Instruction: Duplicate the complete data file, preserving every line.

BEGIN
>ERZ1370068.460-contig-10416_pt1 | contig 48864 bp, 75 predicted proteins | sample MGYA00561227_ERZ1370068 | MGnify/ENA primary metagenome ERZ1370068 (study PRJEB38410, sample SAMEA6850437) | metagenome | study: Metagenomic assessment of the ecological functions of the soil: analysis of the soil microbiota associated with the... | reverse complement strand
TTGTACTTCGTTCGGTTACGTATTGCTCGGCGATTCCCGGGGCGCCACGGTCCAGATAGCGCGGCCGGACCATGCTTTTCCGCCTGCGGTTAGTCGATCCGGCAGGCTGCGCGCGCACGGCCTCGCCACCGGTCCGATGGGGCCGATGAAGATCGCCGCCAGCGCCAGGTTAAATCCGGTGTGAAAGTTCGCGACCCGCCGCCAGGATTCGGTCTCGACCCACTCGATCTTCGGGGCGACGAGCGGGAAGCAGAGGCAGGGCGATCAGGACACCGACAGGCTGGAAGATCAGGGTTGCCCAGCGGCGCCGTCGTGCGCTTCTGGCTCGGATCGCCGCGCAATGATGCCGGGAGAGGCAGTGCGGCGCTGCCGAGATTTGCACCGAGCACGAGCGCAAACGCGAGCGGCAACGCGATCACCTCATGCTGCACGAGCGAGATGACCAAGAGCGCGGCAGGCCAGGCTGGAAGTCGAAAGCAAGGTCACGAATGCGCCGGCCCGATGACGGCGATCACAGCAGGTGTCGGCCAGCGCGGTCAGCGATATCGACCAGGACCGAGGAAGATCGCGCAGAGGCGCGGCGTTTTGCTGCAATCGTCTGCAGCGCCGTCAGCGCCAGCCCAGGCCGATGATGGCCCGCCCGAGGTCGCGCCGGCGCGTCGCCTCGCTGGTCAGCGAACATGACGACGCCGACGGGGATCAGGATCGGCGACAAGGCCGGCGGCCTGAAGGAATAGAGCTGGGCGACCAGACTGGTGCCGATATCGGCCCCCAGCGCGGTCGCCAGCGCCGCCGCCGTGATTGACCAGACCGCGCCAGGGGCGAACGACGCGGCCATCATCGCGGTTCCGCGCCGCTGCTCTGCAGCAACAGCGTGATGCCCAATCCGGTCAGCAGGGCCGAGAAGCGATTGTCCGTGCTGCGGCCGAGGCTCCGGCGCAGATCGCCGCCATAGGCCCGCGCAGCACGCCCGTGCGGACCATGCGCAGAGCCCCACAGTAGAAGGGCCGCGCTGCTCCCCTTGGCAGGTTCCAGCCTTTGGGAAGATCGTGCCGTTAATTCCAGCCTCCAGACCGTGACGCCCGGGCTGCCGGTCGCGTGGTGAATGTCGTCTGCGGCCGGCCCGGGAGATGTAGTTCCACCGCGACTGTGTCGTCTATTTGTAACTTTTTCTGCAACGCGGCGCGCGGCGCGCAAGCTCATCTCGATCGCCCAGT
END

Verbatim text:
>ERZ1370068.460-contig-10416_pt1 | contig 48864 bp, 75 predicted proteins | sample MGYA00561227_ERZ1370068 | MGnify/ENA primary metagenome ERZ1370068 (study PRJEB38410, sample SAMEA6850437) | metagenome | study: Metagenomic assessment of the ecological functions of the soil: analysis of the soil microbiota associated with the... | reverse complement strand
TTGTACTTCGTTCGGTTACGTATTGCTCGGCGATTCCCGGGGCGCCACGGTCCAGATAGCGCGGCCGGACCATGCTTTTCCGCCTGCGGTTAGTCGATCCGGCAGGCTGCGCGCGCACGGCCTCGCCACCGGTCCGATGGGGCCGATGAAGATCGCCGCCAGCGCCAGGTTAAATCCGGTGTGAAAGTTCGCGACCCGCCGCCAGGATTCGGTCTCGACCCACTCGATCTTCGGGGCGACGAGCGGGAAGCAGAGGCAGGGCGATCAGGACACCGACAGGCTGGAAGATCAGGGTTGCCCAGCGGCGCCGTCGTGCGCTTCTGGCTCGGATCGCCGCGCAATGATGCCGGGAGAGGCAGTGCGGCGCTGCCGAGATTTGCACCGAGCACGAGCGCAAACGCGAGCGGCAACGCGATCACCTCATGCTGCACGAGCGAGATGACCAAGAGCGCGGCAGGCCAGGCTGGAAGTCGAAAGCAAGGTCACGAATGCGCCGGCCCGATGACGGCGATCACAGCAGGTGTCGGCCAGCGCGGTCAGCGATATCGACCAGGACCGAGGAAGATCGCGCAGAGGCGCGGCGTTTTGCTGCAATCGTCTGCAGCGCCGTCAGCGCCAGCCCAGGCCGATGATGGCCCGCCCGAGGTCGCGCCGGCGCGTCGCCTCGCTGGTCAGCGAACATGACGACGCCGACGGGGATCAGGATCGGCGACAAGGCCGGCGGCCTGAAGGAATAGAGCTGGGCGACCAGACTGGTGCCGATATCGGCCCCCAGCGCGGTCGCCAGCGCCGCCGCCGTGATTGACCAGACCGCGCCAGGGGCGAACGACGCGGCCATCATCGCGGTTCCGCGCCGCTGCTCTGCAGCAACAGCGTGATGCCCAATCCGGTCAGCAGGGCCGAGAAGCGATTGTCCGTGCTGCGGCCGAGGCTCCGGCGCAGATCGCCGCCATAGGCCCGCGCAGCACGCCCGTGCGGACCATGCGCAGAGCCCCACAGTAGAAGGGCCGCGCTGCTCCCCTTGGCAGGTTCCAGCCTTTGGGAAGATCGTGCCGTTAATTCCAGCCTCCAGACCGTGACGCCCGGGCTGCCGGTCGCGTGGTGAATGTCGTCTGCGGCCGGCCCGGGAGATGTAGTTCCACCGCGACTGTGTCGTCTATTTGTAACTTTTTCTGCAACGCGGCGCGCGGCGCGCAAGCTCATCTCGATCGCCCAGT